Camping (game)

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Camping, also known as campyon, campan, or campball, was a football game played in England. It appears to have been popular in Norfolk and other parts of East Anglia. Of all the traditional forms of football played in Europe, it appears to have been one of the toughest and most dangerous, which probably explains why it died out during the early 19th century.

The first English-Latin dictionary, Promptorium parvulorum (circa 1440), offers this definition of camp ball: "Campan, or playar at foott balle, pediluson; campyon, or champion"

The game was originally played in the middle of town, where the objective was to take the ball to the opposing side of town. It was later played in the country, often in a special field set aside for the purpose known as a camping-place, camping close, or camping pightle. A reminder of this old game can be found in Swaffham, where behind the market place lies the Camping land, where the game was played. The custom in medieval times was to play games after church services, and often camping fields were sited near the church.

Although this game was rough, it was not without rules. In fact, evidence from Moore (1823) indicates teams, goals, rules, and even ball passing existed between team members (a development often attributed to a much later time):

Each party has two goals, 10 or 15 yards apart. The parties, 10 or 15 on a side, stand in line, facing each other at about 10 yards’ distance midway between their goals and that of their adversaries. An indifferent spectator throws up a ball the size of a cricket ball midway between the confronted players and makes his escape. The rush is to catch the falling ball. He who first can catch or seize it speeds home, making his way through his opponents and aided by his own sidesmen. If caught and held or rather in danger of being held, for if caught with the ball in possession he loses a snotch, he throws the ball [he must in no case give it] to some less beleaguered friend more free and more in breath than himself, who if it be not arrested in its course or be jostled away by the eager and watchful adversaries, catches it; and he in like manner hastens homeward, in like manner pursued, annoyed, and aided, winning the notch or snotch if he contrive to carry or throw it within the goals. At a loss and gain of a snotch, a recommencement takes place. When the game is decided by snotches seven or nine are the game, and these if the parties be well matched take two or three hours to win. Sometimes a large football was used; the game was then called “kicking camp”; and if played with the shoes on “savage camp.” [1] [ verification needed ]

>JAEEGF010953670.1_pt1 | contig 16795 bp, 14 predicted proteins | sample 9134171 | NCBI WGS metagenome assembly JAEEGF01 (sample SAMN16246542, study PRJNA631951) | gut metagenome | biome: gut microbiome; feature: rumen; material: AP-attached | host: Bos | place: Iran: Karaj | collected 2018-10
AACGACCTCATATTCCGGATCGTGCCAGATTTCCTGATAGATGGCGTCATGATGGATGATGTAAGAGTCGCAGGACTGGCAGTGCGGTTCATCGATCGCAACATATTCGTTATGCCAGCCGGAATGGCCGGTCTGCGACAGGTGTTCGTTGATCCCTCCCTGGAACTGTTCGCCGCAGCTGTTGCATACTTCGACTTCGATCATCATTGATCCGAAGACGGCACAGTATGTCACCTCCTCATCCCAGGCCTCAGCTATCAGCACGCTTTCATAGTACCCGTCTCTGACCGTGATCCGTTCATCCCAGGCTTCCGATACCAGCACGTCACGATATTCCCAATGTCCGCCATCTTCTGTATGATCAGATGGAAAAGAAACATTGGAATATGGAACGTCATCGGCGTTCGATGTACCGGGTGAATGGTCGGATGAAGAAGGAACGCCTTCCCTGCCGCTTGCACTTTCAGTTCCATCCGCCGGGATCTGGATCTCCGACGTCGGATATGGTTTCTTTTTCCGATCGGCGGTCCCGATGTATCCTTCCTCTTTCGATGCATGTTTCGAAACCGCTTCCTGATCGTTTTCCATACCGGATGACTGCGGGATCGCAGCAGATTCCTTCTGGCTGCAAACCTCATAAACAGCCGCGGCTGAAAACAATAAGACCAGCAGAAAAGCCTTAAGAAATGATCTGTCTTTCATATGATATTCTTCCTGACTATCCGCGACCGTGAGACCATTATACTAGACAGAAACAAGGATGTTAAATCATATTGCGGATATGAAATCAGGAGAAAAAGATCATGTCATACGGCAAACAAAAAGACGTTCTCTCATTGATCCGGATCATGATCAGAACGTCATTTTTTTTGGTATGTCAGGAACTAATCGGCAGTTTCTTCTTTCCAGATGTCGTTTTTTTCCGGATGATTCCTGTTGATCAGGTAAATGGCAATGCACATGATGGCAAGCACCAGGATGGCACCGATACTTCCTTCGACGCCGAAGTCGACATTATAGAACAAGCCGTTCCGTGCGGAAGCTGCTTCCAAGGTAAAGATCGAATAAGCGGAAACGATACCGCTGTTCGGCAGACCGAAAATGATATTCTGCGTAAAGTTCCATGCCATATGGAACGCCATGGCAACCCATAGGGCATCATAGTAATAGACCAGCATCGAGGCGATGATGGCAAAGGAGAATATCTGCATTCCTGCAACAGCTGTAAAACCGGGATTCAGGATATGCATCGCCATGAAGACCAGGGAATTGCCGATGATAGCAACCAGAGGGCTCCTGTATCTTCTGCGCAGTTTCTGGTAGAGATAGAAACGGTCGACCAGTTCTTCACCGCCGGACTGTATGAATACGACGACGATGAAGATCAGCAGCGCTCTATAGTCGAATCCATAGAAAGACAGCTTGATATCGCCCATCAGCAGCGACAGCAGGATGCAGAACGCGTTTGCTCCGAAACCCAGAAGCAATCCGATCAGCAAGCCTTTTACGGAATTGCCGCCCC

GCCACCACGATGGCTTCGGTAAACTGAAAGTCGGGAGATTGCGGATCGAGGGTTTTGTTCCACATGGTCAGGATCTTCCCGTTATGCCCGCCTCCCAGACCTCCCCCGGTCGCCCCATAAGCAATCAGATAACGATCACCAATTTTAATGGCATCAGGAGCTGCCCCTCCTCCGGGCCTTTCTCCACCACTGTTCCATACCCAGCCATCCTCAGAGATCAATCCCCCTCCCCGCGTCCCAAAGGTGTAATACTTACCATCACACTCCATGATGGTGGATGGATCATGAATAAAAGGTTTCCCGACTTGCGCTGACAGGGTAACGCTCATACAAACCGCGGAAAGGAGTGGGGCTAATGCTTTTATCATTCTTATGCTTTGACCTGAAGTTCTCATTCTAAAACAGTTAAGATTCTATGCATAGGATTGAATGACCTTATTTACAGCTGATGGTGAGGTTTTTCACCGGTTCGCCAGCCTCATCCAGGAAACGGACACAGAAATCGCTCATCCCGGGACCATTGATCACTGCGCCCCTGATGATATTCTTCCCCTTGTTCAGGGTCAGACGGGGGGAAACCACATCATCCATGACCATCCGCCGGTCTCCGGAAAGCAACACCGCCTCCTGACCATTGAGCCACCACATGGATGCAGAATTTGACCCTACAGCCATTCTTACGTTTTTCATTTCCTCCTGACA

If the game described by Moore in 1823 was substantially the same as medieval "camping", then despite the Promptorium's notable definition of it as a form of "foott balle," the game apparently involved no kicking and was rather reminiscent of the passing game in rugby.

Matches were often between rival parishes and stirred local passions. According to historian Moore, writing in 1823, "amid shouting and roaring of the population the players were not disposed to treat one another gently."[ citation needed ] Some games even turned so nasty that serious injury and loss of life occurred.

A match at Diss Common in the early 19th century reportedly was so brutal that nine men were killed or died of their injuries. While some people thought that camping was a combination of all athletic excellence, others saw it as little more than a stand-up fight. The contest for the ball "never ends without black eyes and bloody noses, broken heads or shins, and some serious mischief," a writer [ citation needed ] said in 1830, when camping popularity was at its height.

A modified game called "civil play" banned boxing as a component of the game. The game was played by passing the ball from hand to hand. To score, a player had to carry the ball through his own goal. Matches were usually for the best of seven or nine goals or "snotches", which normally took two to three hours, but a game of 14 hours had been recorded in a county match.

A feature of so-called friendly matches were prizes for those who played well. These consisted of money, hats, gloves, or shoes. Incidents of violence seem in the end to have turned public opinion against camping, and it was gradually replaced by a gentler kicking game. This game had roused great scorn amongst camping enthusiasts when it first began to make its influence felt in the 1830s.[ citation needed ]

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References

  1. Moor, Edward (1823). Suffolk Words and Phrases: Or, an Attempt to Collect the Lingual Localisms of that County. J. Loder. moor date:1823-2007.